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Jordan Johnson explains why he left the UFC to join the PFL

MMA: UFC Fight Night-Da Silva vs Johnson Ron Chenoy-USA TODAY Sports

With a 4-0 record in the UFC and a 10-0 resume overall, Jordan Johnson appeared to be a prospect on the rise but following the conclusion of his first contract with the promotion he decided to sign elsewhere.

It’s a rarity in a sport largely dominated by the UFC that any up and coming fighter would opt to go to a different promotion but Johnson knew inking a multi-fight deal with upstart organization Professional Fighters League (PFL) was the best decision for him.

Now Johnson makes it clear that there was no bad blood leaving the UFC because the last thing he ever intended to do was burn bridges with his exit.

Instead, the 30-year old former University of Iowa wrestler explains that it really came down to a question of finances and PFL was just a better option right now.

“I’ve been pretty vocal about it. I enjoyed my time in the UFC, I love the UFC. A lot of guys leave the UFC and they’re all bitter about it but just for me where I’m at in my life, I have a family now, I have a child and I just need to make money,” Johnson explained when speaking to MMAFighting. “I need to make as much money as possible.

“Kind of talking about only fighting once or twice a year, the UFC wasn’t paying horrible but it wasn’t enough to provide me the security that I’d like to have. I am a fighter but I’m also a normal dude with a family and I have to be able to provide for my family and give them security and I wanted to be able to make as much money as possible. The PFL just made a lot of sense. So here I am.”

Johnson fought a total of four times over two years that he was with the UFC but he anticipates a much busier schedule now that he’s competing in the PFL.

As he prepares to make his debut in PFL on Thursday night, Johnson knows that his job now is just winning and then moving onto the next fight in anticipation of making it through the playoff system so he can hopefully compete for the $1 million grand prize in December.

That was perhaps the best selling point to Johnson when he was making a decision about where to fight next because PFL promises to keep him plenty busy with a seven-figure paycheck if he keeps on winning.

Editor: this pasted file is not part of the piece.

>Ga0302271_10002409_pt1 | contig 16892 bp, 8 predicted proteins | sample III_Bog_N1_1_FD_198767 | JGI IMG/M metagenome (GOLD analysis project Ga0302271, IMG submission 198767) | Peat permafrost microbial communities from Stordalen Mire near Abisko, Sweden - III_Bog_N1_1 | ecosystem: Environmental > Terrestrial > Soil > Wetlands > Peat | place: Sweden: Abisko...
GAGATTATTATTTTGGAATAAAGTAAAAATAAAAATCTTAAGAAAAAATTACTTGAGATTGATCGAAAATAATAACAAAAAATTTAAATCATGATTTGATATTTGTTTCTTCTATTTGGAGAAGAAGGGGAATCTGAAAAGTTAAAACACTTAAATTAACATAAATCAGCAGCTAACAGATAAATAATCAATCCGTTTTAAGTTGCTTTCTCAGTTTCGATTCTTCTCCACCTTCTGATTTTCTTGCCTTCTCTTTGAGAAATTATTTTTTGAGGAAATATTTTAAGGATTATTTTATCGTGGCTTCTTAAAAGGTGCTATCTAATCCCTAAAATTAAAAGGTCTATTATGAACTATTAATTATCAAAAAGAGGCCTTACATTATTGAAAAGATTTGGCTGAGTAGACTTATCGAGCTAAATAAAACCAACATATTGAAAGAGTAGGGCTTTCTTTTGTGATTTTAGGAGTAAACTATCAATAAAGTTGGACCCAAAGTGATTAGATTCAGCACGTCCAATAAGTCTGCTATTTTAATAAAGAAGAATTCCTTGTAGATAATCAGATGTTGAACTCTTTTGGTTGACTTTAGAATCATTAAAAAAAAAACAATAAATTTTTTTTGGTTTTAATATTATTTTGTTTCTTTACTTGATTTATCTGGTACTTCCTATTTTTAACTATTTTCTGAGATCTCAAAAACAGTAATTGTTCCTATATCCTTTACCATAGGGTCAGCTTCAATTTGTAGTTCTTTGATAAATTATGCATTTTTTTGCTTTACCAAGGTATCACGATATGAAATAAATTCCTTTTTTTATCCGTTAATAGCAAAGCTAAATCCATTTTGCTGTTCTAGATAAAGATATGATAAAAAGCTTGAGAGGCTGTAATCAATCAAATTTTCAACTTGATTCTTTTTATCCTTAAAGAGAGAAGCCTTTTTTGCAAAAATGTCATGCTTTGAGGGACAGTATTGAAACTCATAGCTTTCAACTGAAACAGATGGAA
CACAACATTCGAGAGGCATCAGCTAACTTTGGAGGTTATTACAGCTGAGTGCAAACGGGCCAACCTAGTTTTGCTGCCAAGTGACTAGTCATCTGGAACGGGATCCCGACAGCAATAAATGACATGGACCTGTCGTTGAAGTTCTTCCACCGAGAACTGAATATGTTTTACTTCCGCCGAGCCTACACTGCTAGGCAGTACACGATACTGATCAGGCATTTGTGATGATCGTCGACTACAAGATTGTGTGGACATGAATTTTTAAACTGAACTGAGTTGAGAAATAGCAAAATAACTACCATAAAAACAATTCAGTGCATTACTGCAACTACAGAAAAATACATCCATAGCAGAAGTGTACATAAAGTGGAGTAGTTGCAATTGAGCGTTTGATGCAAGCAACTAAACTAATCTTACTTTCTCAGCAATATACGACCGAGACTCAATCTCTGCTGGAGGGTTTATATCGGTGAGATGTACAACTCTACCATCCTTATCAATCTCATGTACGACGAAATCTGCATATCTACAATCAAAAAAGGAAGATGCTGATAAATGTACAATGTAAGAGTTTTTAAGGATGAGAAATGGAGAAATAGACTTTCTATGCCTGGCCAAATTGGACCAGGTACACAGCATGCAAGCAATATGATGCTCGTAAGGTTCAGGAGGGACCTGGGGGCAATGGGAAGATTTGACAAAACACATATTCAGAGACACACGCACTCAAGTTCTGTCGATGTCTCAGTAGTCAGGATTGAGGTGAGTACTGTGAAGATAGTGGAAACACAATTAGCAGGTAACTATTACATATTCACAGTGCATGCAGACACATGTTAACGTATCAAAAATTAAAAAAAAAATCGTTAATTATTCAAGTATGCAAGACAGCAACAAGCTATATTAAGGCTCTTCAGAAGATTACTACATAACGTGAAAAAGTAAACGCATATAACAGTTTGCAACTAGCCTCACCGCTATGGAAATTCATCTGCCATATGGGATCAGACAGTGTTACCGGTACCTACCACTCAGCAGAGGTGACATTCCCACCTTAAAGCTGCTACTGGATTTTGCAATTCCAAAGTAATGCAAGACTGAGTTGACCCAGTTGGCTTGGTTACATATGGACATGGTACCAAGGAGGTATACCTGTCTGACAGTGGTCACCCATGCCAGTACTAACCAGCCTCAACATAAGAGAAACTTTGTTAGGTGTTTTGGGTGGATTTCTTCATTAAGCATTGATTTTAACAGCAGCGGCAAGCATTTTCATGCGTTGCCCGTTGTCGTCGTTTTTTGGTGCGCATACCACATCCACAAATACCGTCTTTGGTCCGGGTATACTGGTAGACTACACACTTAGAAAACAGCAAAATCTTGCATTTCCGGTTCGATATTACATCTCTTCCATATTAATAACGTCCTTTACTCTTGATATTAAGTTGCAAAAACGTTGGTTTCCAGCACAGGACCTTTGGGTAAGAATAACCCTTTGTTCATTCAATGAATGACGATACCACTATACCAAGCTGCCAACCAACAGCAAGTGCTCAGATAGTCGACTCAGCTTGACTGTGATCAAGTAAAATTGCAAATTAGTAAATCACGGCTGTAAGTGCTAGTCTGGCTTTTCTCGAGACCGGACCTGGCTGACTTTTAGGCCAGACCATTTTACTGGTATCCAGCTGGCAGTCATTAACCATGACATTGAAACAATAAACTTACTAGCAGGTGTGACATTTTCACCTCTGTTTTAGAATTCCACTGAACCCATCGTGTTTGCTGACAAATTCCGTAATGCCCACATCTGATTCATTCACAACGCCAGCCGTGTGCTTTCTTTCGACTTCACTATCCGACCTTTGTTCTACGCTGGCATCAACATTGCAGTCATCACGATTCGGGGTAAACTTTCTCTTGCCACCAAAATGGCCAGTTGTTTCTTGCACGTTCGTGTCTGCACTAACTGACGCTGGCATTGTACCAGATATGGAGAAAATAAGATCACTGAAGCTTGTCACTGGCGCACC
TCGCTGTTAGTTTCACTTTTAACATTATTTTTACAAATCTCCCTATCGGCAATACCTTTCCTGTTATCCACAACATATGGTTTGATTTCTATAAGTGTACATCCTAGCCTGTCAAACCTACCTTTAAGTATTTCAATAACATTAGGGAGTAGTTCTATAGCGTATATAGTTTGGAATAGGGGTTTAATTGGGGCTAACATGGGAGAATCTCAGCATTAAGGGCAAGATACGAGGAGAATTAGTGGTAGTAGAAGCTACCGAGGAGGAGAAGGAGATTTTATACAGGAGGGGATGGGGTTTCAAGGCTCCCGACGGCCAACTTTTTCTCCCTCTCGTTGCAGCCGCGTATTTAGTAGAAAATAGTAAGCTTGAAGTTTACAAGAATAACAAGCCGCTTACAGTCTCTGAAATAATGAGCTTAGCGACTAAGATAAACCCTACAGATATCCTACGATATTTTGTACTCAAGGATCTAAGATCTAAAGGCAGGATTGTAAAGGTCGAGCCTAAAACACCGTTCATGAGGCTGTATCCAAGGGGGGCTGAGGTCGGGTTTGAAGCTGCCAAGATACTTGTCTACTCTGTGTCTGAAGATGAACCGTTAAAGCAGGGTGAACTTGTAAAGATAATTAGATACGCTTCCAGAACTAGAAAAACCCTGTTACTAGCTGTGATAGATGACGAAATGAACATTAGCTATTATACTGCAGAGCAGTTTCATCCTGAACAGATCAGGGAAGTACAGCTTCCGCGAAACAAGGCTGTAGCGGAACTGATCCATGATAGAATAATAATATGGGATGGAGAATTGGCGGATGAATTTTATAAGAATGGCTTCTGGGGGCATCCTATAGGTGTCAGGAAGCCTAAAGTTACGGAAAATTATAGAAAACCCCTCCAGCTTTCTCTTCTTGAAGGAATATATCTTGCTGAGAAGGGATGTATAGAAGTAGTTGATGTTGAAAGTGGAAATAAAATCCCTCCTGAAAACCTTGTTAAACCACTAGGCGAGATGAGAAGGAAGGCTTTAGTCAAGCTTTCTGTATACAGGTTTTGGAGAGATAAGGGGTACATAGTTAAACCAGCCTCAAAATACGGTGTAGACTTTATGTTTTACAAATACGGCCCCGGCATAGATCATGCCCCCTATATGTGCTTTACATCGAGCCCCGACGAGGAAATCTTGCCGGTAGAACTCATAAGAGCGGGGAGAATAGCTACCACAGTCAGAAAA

“It came down to how I could make the most money,” Johnson said. “You can make awesome money in the UFC. The guys who make a lot of money have been there for a long time. Where I’m at right now, I don’t want to make my family struggle. I want to provide. It’s as simple as that.

“I said you can make a lot of money in these other organizations but PFL was the only organization that had a contract for me that said ‘hey you do your job, we’re going to give you $1 million bucks’. So I mean it’s pretty simple. You can make a lot of money elsewhere but this was the only contract I saw that said come do your job and we’re going to pay you $1 million dollars.”

If there was one additional bonus that PFL offered it was the tournament style format where is ultimately the only thing that really matters.

Johnson understands how promotion works and he exchanged some trash talk with some of his past opponents but at the heart of it all, he’s an athlete who just wants to compete.

“I always said people can run their companies however they want, it’s their business. If they’re going to make money off of someone from WWE or a football player or whoever it is, if they can make money off of it, cool. That’s fine. That’s got to be the goal to make money,” Johnson said.

“I don’t have a WWE background. You’re never going to see me in a muscle building magazine. I fight and the PFL has that and you don’t have to be some rock star and you don’t have to trash talk. All you have to do is fight. I want to make money and it’s nice that I can be in the PFL and not have to do that. I can do my job and get paid.”

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